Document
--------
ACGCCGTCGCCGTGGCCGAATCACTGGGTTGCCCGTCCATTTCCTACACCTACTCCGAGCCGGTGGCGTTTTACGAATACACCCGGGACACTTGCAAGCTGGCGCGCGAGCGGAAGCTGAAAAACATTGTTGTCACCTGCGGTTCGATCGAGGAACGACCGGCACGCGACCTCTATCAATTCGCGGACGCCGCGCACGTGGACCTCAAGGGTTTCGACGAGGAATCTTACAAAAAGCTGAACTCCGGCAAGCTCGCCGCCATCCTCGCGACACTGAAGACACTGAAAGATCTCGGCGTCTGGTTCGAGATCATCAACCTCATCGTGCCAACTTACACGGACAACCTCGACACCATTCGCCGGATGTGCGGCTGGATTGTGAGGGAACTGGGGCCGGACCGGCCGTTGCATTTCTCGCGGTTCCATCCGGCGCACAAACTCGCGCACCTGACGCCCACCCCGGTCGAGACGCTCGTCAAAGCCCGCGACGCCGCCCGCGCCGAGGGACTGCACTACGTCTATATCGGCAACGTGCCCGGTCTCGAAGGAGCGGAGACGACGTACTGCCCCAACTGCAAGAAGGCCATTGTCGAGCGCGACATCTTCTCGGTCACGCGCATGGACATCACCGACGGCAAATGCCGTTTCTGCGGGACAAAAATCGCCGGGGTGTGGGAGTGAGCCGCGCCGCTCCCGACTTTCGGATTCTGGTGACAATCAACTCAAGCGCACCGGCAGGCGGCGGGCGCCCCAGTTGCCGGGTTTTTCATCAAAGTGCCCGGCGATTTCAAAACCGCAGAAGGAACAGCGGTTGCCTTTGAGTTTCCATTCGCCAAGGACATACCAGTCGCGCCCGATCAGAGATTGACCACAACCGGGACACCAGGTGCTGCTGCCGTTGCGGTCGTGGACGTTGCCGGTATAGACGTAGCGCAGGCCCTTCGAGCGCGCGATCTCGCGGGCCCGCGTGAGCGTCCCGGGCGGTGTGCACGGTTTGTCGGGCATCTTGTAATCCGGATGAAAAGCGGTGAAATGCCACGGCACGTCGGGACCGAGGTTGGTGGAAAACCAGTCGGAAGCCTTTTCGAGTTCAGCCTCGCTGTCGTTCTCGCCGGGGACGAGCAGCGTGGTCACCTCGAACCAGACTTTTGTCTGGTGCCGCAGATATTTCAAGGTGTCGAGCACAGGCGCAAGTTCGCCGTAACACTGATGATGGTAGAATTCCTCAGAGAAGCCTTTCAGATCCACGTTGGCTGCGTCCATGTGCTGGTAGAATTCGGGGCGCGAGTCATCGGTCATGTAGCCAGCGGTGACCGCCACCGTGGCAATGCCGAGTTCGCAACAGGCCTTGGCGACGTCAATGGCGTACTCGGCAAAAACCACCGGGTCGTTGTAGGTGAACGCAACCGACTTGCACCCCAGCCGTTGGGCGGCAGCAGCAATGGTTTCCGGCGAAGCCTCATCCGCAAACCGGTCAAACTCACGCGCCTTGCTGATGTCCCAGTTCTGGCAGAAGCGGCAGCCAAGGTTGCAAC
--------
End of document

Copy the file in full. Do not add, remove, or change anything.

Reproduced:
ACGCCGTCGCCGTGGCCGAATCACTGGGTTGCCCGTCCATTTCCTACACCTACTCCGAGCCGGTGGCGTTTTACGAATACACCCGGGACACTTGCAAGCTGGCGCGCGAGCGGAAGCTGAAAAACATTGTTGTCACCTGCGGTTCGATCGAGGAACGACCGGCACGCGACCTCTATCAATTCGCGGACGCCGCGCACGTGGACCTCAAGGGTTTCGACGAGGAATCTTACAAAAAGCTGAACTCCGGCAAGCTCGCCGCCATCCTCGCGACACTGAAGACACTGAAAGATCTCGGCGTCTGGTTCGAGATCATCAACCTCATCGTGCCAACTTACACGGACAACCTCGACACCATTCGCCGGATGTGCGGCTGGATTGTGAGGGAACTGGGGCCGGACCGGCCGTTGCATTTCTCGCGGTTCCATCCGGCGCACAAACTCGCGCACCTGACGCCCACCCCGGTCGAGACGCTCGTCAAAGCCCGCGACGCCGCCCGCGCCGAGGGACTGCACTACGTCTATATCGGCAACGTGCCCGGTCTCGAAGGAGCGGAGACGACGTACTGCCCCAACTGCAAGAAGGCCATTGTCGAGCGCGACATCTTCTCGGTCACGCGCATGGACATCACCGACGGCAAATGCCGTTTCTGCGGGACAAAAATCGCCGGGGTGTGGGAGTGAGCCGCGCCGCTCCCGACTTTCGGATTCTGGTGACAATCAACTCAAGCGCACCGGCAGGCGGCGGGCGCCCCAGTTGCCGGGTTTTTCATCAAAGTGCCCGGCGATTTCAAAACCGCAGAAGGAACAGCGGTTGCCTTTGAGTTTCCATTCGCCAAGGACATACCAGTCGCGCCCGATCAGAGATTGACCACAACCGGGACACCAGGTGCTGCTGCCGTTGCGGTCGTGGACGTTGCCGGTATAGACGTAGCGCAGGCCCTTCGAGCGCGCGATCTCGCGGGCCCGCGTGAGCGTCCCGGGCGGTGTGCACGGTTTGTCGGGCATCTTGTAATCCGGATGAAAAGCGGTGAAATGCCACGGCACGTCGGGACCGAGGTTGGTGGAAAACCAGTCGGAAGCCTTTTCGAGTTCAGCCTCGCTGTCGTTCTCGCCGGGGACGAGCAGCGTGGTCACCTCGAACCAGACTTTTGTCTGGTGCCGCAGATATTTCAAGGTGTCGAGCACAGGCGCAAGTTCGCCGTAACACTGATGATGGTAGAATTCCTCAGAGAAGCCTTTCAGATCCACGTTGGCTGCGTCCATGTGCTGGTAGAATTCGGGGCGCGAGTCATCGGTCATGTAGCCAGCGGTGACCGCCACCGTGGCAATGCCGAGTTCGCAACAGGCCTTGGCGACGTCAATGGCGTACTCGGCAAAAACCACCGGGTCGTTGTAGGTGAACGCAACCGACTTGCACCCCAGCCGTTGGGCGGCAGCAGCAATGGTTTCCGGCGAAGCCTCATCCGCAAACCGGTCAAACTCACGCGCCTTGCTGATGTCCCAGTTCTGGCAGAAGCGGCAGCCAAGGTTGCAAC